Singapore — [0325 GMT] Crude oil future prices ticked higher during the mid-morning trade in Asia Sept. 18, as the markets continued to price in a commitment from the OPEC to ensure that the members adhere to the mandated production cuts.
Receive daily email alerts, subscriber notes & personalize your experience.Register Now
At 11:25 am Singapore time (0325 GMT), ICE Brent November crude futures were trading at $43.51/b, up 21 cents/b (0.48%) from the Sept. 17 settle, while the NYMEX October light sweet crude contract was at $41.16/b, up 19 cents/b (0.46%).
The uptick in the crude oil futures market comes after the Brent and WTI markers surged $1.04/b and $0.73/b, respectively, on Sept. 17 from the Sept. 16 settle following the OPEC+ meeting.
During the meeting, Saudi Arabia's energy minister Prince Abdulaziz bin Salman cracked down on the OPEC+ compliance laggards and secured commitments from them to compensate for their overproduction.
According to a technical report by the Joint Ministerial Monitoring Committee, countries that exceeded their quotas from May-August have a cumulative 2.375 million b/d of compensation cuts due, which are required to be completed by the end of the year –- an extension of the previous end-September deadline.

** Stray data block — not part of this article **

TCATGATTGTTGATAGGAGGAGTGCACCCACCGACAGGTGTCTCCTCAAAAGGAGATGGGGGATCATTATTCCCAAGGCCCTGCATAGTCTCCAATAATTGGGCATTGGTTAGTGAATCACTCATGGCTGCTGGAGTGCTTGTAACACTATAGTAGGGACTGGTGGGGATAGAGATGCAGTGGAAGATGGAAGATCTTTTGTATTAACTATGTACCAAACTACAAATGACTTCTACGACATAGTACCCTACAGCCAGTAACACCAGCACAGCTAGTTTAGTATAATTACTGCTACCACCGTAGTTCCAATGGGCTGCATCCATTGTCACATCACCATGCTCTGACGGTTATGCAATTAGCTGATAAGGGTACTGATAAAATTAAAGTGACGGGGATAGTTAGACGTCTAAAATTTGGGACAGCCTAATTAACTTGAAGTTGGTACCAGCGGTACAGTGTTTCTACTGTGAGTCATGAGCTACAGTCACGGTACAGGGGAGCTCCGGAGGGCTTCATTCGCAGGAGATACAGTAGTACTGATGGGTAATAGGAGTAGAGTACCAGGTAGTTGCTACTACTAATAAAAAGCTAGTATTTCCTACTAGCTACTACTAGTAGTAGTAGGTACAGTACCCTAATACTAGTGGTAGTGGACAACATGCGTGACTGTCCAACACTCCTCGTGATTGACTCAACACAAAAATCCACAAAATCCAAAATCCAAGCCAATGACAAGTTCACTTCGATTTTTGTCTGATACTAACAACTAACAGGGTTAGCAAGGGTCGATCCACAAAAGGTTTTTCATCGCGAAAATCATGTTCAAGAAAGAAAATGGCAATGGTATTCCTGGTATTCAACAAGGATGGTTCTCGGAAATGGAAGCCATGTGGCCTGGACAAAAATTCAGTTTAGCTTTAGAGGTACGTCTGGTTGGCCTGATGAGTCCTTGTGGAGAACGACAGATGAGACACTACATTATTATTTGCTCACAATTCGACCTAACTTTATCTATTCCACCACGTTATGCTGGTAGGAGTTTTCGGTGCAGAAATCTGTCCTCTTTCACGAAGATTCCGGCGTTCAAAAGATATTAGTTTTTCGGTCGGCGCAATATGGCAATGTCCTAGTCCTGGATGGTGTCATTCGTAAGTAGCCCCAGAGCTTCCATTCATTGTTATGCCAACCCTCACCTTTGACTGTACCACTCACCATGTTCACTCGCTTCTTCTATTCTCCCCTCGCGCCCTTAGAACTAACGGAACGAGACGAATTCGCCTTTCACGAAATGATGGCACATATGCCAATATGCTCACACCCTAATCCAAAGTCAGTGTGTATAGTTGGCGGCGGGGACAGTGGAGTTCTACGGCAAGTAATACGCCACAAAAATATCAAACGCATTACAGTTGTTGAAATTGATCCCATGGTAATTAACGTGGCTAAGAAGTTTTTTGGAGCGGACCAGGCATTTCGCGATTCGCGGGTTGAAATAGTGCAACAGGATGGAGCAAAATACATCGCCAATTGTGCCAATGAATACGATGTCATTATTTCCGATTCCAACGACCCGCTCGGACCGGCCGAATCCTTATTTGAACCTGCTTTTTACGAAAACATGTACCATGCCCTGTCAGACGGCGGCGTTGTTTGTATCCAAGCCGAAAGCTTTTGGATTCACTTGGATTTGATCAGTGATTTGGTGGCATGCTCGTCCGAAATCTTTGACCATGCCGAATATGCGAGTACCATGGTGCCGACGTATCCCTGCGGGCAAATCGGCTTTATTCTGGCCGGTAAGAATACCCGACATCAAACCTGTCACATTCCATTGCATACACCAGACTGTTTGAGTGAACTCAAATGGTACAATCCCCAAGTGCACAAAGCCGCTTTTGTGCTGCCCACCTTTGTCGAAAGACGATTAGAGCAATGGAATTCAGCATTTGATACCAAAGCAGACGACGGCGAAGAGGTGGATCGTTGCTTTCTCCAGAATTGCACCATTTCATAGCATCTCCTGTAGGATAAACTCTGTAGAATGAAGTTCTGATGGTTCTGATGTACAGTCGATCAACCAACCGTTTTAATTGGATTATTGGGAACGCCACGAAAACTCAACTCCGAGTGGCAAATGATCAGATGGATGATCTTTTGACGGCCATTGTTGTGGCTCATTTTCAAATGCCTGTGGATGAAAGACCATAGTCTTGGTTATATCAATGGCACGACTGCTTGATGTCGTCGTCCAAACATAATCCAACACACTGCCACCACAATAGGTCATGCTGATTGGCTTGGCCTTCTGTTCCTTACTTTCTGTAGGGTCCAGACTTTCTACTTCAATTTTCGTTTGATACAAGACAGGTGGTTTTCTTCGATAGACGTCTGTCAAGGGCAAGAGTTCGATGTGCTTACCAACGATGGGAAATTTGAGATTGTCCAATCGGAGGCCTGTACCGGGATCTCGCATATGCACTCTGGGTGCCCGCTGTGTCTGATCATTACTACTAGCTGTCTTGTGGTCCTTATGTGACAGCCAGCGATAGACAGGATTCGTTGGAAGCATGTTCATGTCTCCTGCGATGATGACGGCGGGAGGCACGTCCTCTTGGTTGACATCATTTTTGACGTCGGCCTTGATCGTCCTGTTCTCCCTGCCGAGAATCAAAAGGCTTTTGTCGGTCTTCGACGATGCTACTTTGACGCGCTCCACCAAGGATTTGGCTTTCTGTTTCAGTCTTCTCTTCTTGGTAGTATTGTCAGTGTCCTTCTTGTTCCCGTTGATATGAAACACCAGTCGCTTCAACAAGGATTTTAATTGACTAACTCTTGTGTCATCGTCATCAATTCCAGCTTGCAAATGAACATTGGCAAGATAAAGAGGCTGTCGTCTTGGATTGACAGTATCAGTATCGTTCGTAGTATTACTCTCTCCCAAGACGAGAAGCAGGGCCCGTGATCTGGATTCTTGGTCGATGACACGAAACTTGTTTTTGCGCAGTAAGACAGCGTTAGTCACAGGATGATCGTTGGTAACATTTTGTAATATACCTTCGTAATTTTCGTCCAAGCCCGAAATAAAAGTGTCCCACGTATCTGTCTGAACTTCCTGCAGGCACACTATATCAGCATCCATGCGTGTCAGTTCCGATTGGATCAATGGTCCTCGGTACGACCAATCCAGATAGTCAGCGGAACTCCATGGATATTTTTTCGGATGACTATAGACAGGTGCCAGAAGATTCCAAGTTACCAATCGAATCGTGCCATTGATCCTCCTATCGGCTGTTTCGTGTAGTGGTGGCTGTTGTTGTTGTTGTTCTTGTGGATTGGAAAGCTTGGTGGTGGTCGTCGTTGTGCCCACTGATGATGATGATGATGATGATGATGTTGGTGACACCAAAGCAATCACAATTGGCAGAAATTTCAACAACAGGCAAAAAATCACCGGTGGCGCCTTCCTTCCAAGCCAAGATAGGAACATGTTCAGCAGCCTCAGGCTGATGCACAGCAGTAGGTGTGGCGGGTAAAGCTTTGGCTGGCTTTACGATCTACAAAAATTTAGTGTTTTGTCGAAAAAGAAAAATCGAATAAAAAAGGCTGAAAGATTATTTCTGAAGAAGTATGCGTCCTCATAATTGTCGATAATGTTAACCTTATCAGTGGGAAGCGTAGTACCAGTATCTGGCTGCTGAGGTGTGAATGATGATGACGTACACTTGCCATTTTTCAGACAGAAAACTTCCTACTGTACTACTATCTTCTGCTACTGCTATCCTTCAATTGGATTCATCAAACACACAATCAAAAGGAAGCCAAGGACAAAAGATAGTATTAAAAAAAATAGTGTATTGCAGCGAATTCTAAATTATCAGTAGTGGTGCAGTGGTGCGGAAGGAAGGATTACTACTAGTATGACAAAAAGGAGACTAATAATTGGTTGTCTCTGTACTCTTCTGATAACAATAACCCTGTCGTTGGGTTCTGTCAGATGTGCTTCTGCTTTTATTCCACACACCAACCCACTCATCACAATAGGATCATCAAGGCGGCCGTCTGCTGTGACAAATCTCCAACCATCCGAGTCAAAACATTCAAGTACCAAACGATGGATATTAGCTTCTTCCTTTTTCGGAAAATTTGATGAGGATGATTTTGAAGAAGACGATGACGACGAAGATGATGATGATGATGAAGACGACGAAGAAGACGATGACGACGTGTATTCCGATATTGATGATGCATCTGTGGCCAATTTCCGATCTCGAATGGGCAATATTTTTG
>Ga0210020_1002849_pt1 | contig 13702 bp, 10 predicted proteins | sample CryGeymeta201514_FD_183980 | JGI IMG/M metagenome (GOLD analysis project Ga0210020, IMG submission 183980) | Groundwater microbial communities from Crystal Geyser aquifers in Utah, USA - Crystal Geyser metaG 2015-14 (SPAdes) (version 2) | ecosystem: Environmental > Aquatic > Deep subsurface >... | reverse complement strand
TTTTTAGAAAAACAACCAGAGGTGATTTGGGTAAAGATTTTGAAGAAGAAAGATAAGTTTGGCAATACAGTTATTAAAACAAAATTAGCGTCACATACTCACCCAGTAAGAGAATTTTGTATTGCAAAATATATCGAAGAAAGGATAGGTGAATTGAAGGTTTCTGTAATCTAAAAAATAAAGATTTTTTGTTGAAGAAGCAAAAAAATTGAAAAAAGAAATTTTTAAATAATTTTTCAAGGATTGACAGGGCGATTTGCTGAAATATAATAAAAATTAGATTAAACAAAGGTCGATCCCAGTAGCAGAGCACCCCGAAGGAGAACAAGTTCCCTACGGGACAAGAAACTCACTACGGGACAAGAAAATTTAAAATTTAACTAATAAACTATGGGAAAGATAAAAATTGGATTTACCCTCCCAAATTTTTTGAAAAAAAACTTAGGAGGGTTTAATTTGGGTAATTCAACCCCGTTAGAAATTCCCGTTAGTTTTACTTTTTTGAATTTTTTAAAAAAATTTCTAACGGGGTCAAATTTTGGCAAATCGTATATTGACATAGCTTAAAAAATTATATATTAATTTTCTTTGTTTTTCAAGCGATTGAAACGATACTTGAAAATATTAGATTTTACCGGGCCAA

The UAE, which has thus far struggled to meet the production quotas, has already signaled that it will ensure compliance through ADNOC, which announced a 25% cut in November term volumes.
Referencing the upward trajectory of the crude oil futures market, Stephen Innes, Chief Global Markets Strategist at AxiCorp said in Sept. 18 note, "[Prior to the OPEC+ meeting], traders had already been nudging prices higher expecting a resolute messaging around quota compliance and compliance catch up where necessary so that global inventories continue to fall. [However during the meeting] OPEC+ over-delivered on both fronts as Prince Abdulaziz pulled no punches but instead came out swinging."
Innes, however, warned that while crude oil has recovered from its recent lows, demand fundamentals remain weak and the short-term trajectory of the market is sensitive to the pace of global economic recovery.
"The bearish builds in [oil] products unequivocally suggest weak demand, pointing to the market's Achilles heel, and could ultimately prove short-term price capper," he said in the note.